'Today we launch a campaign to alert the good citizens of Chicago to the threat facing their media. I may not like the odd Trib employee but I have no hesitation in declaring that the company's newspapers are outstanding products. Now that Gerald Spector, the quality-cutter-in-chief, has demanded that Tribune employees cut back on paper and paper clips, the time is right to sound the alarm. Spector's actions are ridiculous, a parody of a Gilbert & Sullivan operetta. His save-the-clips memo is cut straight from Dilbert.

'I am launching ‘Save the Chicago Tribune, Stop Sam Zell' week. We kick off the campaign with Tuesday's news conference, and Wednesday and Thursday's performance art.

'What's the bottom line? If Zell is not stopped, the Tribune Company's newspapers are gong to be destroyed. The destruction will not be long in coming. The public will abandon the deracinated remnants of Tribune products. Ironically, by virtue of his destruction Zell will claim a new mandate to keep cutting until the Tribune suspends publication or goes bankrupt.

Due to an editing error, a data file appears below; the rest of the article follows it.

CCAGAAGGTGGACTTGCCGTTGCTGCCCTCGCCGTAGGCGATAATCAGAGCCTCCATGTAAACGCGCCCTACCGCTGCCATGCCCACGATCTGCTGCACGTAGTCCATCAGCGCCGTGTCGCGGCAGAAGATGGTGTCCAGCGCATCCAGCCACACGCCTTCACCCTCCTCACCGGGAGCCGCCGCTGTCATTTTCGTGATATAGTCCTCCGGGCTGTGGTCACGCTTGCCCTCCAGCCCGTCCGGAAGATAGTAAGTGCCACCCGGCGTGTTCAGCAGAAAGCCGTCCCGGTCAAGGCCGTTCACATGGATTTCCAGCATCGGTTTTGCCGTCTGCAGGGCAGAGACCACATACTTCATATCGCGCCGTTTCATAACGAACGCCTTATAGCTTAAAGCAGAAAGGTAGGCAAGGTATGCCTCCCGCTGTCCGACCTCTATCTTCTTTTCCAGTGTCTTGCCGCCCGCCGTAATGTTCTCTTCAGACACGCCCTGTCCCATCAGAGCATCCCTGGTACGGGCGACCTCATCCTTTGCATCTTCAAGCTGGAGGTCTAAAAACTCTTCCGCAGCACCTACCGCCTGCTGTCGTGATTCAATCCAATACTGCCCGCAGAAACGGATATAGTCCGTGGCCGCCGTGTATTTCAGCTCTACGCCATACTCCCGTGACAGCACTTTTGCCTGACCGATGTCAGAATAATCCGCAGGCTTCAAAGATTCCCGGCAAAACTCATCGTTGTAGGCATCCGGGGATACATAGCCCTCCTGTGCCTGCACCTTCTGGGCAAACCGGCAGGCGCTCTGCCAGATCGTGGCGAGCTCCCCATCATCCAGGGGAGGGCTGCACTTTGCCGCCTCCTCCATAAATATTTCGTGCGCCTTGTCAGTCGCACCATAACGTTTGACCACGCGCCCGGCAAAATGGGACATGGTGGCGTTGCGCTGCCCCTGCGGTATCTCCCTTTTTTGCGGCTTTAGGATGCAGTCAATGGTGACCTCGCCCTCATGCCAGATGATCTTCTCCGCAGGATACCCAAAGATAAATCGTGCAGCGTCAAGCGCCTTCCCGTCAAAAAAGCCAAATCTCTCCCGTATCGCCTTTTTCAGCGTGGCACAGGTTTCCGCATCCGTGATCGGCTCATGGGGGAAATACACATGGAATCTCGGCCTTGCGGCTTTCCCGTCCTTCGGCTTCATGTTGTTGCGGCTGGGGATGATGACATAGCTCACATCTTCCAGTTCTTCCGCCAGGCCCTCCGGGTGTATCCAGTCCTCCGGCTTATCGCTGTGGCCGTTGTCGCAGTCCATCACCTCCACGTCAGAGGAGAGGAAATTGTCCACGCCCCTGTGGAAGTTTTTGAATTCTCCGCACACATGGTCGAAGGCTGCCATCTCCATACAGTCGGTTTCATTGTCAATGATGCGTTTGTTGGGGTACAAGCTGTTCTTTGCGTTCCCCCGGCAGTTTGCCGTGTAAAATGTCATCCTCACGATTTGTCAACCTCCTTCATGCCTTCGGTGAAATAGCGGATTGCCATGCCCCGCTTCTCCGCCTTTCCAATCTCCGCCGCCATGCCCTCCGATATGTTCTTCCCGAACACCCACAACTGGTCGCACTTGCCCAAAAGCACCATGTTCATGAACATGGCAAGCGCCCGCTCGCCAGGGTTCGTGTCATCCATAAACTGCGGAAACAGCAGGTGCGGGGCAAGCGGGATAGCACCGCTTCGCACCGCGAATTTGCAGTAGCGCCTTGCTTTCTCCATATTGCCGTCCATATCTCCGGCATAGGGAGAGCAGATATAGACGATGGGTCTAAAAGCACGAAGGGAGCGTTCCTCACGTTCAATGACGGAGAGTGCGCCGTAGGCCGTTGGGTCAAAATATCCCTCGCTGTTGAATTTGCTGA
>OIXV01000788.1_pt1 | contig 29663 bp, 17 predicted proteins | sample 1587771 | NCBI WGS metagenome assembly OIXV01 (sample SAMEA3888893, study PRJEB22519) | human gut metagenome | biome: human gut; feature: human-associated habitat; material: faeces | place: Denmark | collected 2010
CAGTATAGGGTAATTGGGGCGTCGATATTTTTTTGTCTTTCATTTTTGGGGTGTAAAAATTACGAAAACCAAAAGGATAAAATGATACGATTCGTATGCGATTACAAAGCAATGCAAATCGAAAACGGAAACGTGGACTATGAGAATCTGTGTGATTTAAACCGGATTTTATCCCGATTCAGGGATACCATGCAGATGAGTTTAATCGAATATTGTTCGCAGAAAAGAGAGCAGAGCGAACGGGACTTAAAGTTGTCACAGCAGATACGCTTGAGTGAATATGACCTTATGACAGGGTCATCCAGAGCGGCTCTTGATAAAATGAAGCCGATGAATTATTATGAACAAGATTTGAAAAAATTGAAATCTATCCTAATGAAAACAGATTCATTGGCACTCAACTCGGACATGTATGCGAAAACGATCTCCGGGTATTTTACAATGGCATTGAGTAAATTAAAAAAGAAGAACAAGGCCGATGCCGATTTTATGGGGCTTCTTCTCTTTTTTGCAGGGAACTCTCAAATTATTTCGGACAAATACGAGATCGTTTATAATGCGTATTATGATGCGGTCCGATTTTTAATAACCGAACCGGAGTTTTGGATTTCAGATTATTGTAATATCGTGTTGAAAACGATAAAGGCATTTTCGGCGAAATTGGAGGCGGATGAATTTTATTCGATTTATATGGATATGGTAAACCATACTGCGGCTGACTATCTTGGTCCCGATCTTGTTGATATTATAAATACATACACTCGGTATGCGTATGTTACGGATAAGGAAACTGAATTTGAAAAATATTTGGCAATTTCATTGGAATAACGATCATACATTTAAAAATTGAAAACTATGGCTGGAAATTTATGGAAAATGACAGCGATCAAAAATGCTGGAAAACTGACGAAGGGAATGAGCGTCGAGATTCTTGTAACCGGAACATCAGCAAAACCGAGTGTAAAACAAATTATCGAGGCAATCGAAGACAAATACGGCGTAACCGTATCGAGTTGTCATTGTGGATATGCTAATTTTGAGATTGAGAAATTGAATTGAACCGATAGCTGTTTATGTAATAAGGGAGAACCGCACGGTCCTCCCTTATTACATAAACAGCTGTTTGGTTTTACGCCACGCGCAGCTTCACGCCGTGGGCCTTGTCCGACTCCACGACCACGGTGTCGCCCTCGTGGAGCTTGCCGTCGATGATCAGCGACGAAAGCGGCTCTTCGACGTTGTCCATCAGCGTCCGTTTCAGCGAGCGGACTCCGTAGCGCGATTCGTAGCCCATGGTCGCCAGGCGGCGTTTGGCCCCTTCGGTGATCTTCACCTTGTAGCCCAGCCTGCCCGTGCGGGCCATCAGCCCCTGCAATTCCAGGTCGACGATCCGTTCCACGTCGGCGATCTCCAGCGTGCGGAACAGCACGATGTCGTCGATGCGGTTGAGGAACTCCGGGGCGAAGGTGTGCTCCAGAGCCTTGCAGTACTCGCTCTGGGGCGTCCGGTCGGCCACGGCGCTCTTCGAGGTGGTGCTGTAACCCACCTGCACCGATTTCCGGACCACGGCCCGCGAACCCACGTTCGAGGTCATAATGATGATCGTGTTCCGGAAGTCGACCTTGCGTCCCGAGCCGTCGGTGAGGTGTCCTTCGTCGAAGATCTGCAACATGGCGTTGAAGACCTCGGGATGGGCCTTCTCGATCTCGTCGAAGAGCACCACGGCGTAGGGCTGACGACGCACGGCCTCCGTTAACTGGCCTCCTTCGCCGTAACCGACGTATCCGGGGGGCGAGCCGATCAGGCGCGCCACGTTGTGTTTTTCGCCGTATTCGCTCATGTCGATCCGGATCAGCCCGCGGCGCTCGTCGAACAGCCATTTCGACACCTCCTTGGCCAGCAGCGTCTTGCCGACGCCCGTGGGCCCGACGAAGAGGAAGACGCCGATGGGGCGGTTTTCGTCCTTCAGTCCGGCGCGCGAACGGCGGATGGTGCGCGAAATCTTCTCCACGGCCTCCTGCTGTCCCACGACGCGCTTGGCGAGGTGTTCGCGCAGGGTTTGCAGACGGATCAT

'Reports that Zell is now using receivables financing are a warning sign of impending bankruptcy. Zell's ‘asset-backed commercial paper' borrowing confirms in my mind that he is driving the company into the grave. His receivables ‘factoring' is recourse to a desperate form of borrowing that is usually a refuge for endangered enterprises.

'There is a world of difference between redirecting a strong institution facing temporary challenges and stripping a moribund enterprise. Zell is treating the Tribune Company as dead meat. His actions will ensure its demise. But that's what the old buzzard has done his whole life, eat what he kills. He obviously knows nothing about journalism. Journ students take notice: journalism schools are an endangered species if Zell succeeds. Northwestern University's decision to rename its journ school may be a harbinger.